“Restorative practice should be implemented where appropriate to enable both the staff member and student to experience closure. A meeting based on restorative principles will enable both sides to communicate their feelings about the incident, facilitate mutual understanding and allow learning to take place.”

I am a great believer in restorative practice, I know it can be a divisive topic, but done well, restorative practices give both sides an opportunity to learn, move on and modify behaviour in the long term. 

As the study also notes, often the TAs who had been assaulted were not part of any reintegration process, leading to greater levels of anxiety and tension. Surely anything we can do to lower anxiety and tension in schools must be a good thing, for staff and pupils and the generation of a positive classroom culture.

When discussing physical assaults on staff, clearly the topic of restraint will arise, of course it will, restraint can keep people safe when done right. Having had to restrain a child on a few occasions in my teaching career it is not a pleasant experience for the adult or the child and is not something that should be done routinely and should only be a last resort.

In the study, staff and especially the TAs reported they had requested training on restraint but had not been allowed to receive it, again leaving them feeling undervalued, less confident and more vulnerable to the types of behaviour they were experiencing. I know in the past I have personally been guilty of this, not wanting restraint training in my school, worried staff would use it more, worried that someone would get hurt and worried it would undermine the culture I had worked so hard to create.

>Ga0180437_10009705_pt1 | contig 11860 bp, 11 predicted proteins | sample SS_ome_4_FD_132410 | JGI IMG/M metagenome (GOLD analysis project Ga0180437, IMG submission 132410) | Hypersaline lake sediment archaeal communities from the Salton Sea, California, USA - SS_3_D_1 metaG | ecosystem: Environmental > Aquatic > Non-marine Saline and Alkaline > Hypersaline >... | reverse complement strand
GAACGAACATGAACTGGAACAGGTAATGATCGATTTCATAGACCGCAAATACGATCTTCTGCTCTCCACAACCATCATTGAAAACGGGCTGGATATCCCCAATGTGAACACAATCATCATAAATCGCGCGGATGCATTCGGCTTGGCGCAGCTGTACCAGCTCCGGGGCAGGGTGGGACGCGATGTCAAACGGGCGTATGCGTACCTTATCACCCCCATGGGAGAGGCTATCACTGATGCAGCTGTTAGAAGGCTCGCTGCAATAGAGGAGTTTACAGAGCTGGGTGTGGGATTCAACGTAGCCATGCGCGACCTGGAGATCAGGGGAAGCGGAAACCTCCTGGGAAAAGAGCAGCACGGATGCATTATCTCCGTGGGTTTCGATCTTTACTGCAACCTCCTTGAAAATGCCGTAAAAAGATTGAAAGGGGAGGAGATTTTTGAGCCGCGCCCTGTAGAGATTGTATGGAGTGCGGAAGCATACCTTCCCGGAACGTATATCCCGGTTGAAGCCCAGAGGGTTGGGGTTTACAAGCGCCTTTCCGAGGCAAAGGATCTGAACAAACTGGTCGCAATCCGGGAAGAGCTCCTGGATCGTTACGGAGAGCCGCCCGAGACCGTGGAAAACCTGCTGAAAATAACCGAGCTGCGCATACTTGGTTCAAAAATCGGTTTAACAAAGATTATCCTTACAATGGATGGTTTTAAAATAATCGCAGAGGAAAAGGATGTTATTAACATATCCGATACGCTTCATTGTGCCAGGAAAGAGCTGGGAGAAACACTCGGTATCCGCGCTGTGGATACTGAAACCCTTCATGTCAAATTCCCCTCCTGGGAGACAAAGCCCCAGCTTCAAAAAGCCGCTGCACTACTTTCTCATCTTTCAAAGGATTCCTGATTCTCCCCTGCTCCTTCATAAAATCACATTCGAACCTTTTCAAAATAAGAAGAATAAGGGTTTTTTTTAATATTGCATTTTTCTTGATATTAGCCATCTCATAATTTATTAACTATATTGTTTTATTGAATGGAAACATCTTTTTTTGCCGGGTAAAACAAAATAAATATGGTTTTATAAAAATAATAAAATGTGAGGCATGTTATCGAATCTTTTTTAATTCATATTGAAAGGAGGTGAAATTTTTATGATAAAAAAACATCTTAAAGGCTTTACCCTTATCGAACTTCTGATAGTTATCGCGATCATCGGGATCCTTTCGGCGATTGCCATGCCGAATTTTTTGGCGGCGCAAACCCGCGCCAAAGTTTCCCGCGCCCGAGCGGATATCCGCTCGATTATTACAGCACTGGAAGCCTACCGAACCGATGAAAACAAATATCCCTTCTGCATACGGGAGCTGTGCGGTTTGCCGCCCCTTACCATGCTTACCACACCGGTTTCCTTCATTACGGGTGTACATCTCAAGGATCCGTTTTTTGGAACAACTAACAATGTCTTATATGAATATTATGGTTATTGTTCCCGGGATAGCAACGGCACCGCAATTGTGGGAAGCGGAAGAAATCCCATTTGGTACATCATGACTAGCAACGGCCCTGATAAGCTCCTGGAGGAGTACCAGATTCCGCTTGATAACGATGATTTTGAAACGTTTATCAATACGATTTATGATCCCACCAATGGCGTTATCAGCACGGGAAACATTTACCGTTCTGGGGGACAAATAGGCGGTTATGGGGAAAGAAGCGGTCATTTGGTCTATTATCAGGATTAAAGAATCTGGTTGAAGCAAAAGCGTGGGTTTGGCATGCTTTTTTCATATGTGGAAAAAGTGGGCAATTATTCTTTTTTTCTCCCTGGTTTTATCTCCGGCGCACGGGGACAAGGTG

If restraint techniques are to be used in a school, then the whole school should be trained in using them, with opt outs available for staff members on health or other grounds.”

Reading this snippet from the study and knowing what I now know because of working for a company that offers training in this area, I learnt that I was wrong. I left my staff under prepared and less confident in dealing with the most extreme behaviours and that when training in this area is done well it can contribute to the positive culture of the school.

I am not just saying this as I work for CPI. I consider myself a person of high morals and ethics and if I didn’t believe in something, I wouldn’t promote it, nor would I do it. So, when I say that for staff to be trained in a programme such as our Safety Intervention Programme to manage the most risky behaviours presented by pupils it is of high value. You can trust me.

The programme initially teaches you how not to use restraint but how to de-escalate the situation. Then, as a last resort, how to use physical intervention skills, which, when done right, allows everyone using them to feel confident, supported and safe. After all that is what we all want isn’t it? To go to work or school and feel valued, trusted, and ultimately feel safe.

You can read the report summary from University of Roehampton here.

Schedule a Consultation

Reference - findings and quotes taken from Holt_Birchall_2022_ViolenceTowardsTAs_Summary_Report_FINAL.pdf (